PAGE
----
The art of the century just past was dominated by expressions of inner struggle and challenges to the established visual order. In a quieter mode, some painters like the Swedish artist Carl Larsson and the American Fairfield Porter, focused instead on the business of everyday life, creating an idealized record of their immediate household amidst its surroundings. In a similar spirit, local resident Kurt Solmssen has for many years devoted his painting attention to his family and his environment — the remote Puget Sound hamlet of Vaughn. Solmssen’s latest show has just opened at the Foster-White Gallery in Pioneer Square. Here with our review is KUOW art critic, Gary Faigin.
,There is a fascinating animated sequence on the opening page of Kurt Solmssen’s website, where a photo of a shoreline vista slowly dissolves into the vibrant painted version of the same scene. What’s the difference? The focal point of the view, a handsome, gabled house nestled in trees and shrubbery, has been drastically ratcheted up in color, but is otherwise unaltered. The scruffy foreground of assorted plants, debris, and pockmarked sand has been simplified into bold, almost abstract shapes - a Solmssen specialty.
But the most striking thing of all is what happens to the other houses visible in the photograph. Like so many of us, Solmssen would prefer his Puget Sound waterfront without its dense patches of suburbia. In his painted version of the locale, the rest of the shoreline has been returned to nature, whole clusters of houses replaced with evergreens and autumnal brush.
Though a realist, Kurt Solmssen does not so much record what he sees, as use his surroundings as a point of departure for poetic homages to waterside life, the delights of color and light, and the joys of the loaded brush. His paintings are rich, fluid, and celebratory. Obtrusive elements — either human or natural — are kept out of the frame of view, or like those beachfront homes, edited away. The family activities are always calm and genial, the weather generally, though not always, sunny.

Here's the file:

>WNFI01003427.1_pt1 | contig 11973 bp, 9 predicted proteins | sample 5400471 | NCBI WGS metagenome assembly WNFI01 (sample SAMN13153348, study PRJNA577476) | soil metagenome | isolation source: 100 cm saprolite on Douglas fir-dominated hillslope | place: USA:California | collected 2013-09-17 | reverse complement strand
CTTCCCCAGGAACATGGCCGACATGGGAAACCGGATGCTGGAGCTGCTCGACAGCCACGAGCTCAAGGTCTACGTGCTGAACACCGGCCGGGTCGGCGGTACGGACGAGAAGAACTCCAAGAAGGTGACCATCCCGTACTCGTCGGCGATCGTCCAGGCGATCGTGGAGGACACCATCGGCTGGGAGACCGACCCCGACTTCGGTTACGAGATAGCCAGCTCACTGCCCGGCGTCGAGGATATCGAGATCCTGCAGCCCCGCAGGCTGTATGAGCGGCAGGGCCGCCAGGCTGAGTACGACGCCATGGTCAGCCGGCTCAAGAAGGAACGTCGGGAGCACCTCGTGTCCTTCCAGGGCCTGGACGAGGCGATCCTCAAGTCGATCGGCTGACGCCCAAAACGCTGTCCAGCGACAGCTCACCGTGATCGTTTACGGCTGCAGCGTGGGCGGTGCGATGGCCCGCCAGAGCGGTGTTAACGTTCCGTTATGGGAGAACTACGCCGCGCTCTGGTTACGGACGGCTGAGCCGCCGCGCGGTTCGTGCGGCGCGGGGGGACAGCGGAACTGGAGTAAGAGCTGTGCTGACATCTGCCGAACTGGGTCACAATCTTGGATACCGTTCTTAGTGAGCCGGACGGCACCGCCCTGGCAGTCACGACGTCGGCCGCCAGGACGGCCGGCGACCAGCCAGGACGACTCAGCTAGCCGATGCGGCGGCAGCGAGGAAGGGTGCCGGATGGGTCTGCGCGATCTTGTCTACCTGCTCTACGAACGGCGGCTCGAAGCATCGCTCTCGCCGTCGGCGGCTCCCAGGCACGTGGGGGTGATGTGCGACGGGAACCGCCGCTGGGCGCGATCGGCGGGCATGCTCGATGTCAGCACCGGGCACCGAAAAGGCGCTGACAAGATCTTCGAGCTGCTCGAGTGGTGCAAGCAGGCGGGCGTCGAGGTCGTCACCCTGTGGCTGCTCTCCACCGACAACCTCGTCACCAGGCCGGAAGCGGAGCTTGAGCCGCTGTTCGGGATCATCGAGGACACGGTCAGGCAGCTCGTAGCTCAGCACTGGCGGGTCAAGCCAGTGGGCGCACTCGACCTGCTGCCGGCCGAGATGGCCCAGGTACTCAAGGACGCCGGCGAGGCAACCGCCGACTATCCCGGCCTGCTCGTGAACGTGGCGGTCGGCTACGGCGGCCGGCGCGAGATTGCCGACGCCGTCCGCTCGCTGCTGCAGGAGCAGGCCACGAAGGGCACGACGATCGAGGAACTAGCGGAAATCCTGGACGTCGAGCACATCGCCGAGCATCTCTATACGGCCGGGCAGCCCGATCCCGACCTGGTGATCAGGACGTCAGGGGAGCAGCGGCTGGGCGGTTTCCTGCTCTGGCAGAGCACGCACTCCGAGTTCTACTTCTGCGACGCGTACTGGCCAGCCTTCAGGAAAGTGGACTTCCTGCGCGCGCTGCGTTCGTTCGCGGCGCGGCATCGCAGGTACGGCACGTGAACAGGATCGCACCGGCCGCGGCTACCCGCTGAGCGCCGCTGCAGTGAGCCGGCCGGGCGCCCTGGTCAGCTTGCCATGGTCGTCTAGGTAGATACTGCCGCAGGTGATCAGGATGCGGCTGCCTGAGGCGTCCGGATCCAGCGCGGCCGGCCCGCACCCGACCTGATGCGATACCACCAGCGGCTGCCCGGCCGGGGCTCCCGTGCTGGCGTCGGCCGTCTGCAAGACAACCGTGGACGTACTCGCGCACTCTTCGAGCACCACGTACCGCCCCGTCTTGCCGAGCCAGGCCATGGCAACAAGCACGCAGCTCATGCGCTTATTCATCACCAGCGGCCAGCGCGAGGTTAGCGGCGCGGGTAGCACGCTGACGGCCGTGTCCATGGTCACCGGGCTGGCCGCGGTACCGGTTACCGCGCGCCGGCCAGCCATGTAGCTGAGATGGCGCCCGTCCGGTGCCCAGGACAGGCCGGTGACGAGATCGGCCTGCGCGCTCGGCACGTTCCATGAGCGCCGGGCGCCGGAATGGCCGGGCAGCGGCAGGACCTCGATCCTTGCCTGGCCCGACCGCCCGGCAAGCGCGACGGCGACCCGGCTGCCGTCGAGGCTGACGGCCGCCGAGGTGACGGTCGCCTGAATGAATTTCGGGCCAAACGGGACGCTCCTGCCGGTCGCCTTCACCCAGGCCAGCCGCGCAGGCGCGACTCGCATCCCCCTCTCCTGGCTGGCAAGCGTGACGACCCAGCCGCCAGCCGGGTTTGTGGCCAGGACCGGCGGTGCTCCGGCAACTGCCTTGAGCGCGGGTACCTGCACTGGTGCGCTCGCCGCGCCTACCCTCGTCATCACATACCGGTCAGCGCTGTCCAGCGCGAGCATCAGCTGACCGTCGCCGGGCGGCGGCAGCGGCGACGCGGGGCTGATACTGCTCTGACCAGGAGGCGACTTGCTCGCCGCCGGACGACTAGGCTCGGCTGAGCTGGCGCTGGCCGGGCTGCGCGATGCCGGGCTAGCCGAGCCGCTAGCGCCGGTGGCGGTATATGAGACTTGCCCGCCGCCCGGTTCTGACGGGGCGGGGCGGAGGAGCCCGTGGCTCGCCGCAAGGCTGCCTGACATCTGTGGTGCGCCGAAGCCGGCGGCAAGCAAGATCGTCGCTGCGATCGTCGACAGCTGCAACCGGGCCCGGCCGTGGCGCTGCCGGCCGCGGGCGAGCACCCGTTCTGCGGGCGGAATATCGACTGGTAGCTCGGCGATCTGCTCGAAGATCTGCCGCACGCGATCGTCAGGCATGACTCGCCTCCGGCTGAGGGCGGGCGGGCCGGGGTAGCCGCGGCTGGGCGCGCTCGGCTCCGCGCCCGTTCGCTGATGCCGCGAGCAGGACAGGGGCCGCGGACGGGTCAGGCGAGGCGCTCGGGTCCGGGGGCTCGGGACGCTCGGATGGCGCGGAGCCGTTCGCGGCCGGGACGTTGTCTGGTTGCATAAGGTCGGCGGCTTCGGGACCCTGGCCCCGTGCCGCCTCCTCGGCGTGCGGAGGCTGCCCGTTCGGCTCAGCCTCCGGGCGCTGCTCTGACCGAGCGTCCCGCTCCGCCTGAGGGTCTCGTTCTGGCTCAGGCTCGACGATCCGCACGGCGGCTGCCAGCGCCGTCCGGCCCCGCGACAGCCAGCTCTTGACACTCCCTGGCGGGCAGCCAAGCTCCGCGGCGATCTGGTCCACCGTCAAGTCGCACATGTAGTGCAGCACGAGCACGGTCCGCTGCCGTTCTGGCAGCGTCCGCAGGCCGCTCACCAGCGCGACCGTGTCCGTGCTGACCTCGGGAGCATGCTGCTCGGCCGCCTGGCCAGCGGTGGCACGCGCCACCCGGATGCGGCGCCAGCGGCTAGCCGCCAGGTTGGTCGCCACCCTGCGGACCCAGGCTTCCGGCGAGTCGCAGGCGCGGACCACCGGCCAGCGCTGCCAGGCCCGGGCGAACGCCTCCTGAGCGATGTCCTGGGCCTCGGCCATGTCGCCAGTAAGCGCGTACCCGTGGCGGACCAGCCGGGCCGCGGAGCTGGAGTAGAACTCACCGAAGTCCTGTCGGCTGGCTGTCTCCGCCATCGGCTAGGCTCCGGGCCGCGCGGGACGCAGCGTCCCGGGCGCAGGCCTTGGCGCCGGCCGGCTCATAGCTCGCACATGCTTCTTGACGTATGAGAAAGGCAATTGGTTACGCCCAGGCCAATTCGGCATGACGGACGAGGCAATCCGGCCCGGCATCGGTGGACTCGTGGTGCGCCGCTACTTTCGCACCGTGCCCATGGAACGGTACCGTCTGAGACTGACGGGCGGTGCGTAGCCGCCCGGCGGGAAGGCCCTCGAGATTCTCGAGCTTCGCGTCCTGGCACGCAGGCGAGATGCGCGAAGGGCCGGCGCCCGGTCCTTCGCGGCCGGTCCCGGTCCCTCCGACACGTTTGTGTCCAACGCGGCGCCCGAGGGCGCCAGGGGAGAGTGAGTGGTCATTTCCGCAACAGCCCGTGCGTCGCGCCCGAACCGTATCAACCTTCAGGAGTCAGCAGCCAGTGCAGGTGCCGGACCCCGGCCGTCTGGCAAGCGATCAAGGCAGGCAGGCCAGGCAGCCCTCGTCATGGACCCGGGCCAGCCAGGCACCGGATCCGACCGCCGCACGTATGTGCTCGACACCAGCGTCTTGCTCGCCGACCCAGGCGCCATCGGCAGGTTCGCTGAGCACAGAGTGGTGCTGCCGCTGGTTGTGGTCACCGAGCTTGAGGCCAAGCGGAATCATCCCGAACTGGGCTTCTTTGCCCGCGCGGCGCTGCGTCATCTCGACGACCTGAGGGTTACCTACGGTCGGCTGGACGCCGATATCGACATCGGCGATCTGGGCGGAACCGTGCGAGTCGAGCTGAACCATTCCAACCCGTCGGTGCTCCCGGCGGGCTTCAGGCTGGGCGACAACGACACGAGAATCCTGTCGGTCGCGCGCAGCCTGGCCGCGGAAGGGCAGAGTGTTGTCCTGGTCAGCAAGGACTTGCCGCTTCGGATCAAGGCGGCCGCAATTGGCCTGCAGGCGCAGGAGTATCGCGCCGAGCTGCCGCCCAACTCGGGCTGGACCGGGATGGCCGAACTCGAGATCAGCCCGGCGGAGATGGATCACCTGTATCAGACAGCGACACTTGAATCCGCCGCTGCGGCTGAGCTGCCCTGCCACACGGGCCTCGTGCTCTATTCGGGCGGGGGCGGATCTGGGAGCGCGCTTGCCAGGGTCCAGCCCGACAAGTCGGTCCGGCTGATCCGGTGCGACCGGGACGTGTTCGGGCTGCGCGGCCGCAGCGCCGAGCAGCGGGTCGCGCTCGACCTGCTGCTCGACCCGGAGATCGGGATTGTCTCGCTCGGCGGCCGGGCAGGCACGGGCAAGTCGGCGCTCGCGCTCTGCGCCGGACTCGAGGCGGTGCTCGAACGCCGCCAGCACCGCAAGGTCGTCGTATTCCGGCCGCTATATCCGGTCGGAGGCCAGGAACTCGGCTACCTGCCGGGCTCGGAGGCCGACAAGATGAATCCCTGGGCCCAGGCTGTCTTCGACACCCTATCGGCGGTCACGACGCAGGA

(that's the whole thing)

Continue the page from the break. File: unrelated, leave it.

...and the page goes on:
What distinguishes these paintings is not so much the subject matter as the sophistication of their pictorial language. In the very large painting, "The Yellow Boat," for example, we hover two dozen feet above a young man sitting on a set of concrete stairs leading from a closely cropped lawn down to the water’s edge, beyond which floats a wooden dinghy. The geometry is as severe as the color is lush. The picture is divided nearly precisely in two by a corner to corner diagonal, the boundary between land and water, green and blue. A boxlike hedge, its edges squared off like a wall, frames the warm grey box of the stairwell, its right angles contrasted with a round tabletop alongside. The blankness of the green gray lawn is broken only by a precisely bounded grey triangle of clothing.
In counterpoint to this strict geometry are contained areas of vigorous brushwork. The squared-off hedge, for instance, is built up with slightly messy, calligraphic, strokes of warm and cool. The seemingly flat lawn vibrates with a similar quilt of closely harmonized strokes. The faceless figure, his bathing suit sporting the same Kelly green as the hedge, acts as foil to the real subject of the picture — the electric yellow rowboat, framed by deep blue and hovering above its own shadow, an ode to the almost alarming clarity of high summer in the Northwest.
By way of contrast, the picture, "Puget Sound Green and Grey" memorably evokes the chill, water-logged atmosphere of those many days… when the sun does not shine. A pale and vaporous lawn slopes down to a nearby shore, where washed-out sea and sky are separated only by a tiny grey band. Groves of nearly colorless trees on the left frame the view, becoming more melting and translucent as they move into the distance. Here the counterpoint is not a blaze of color, but a row of calligraphy — the beautifully depicted, highly acrobatic fruit trees that are the one distinct, lively element in a world gone fuzzy and grey. One thinks here of Whistler, also a fan of Chinese brush painting and the use of ever-so-subtle tonalities.
Solmssen also shares with Whistler — many generations later — the belief in art for art’s sake, art freed of the polemical, the theoretical, and the didactic, art responsive to the world of visual appearances and the creation of pleasure. In this day and age of mad bombers and musclemen governors, it is an undertaking not without a certain appeal.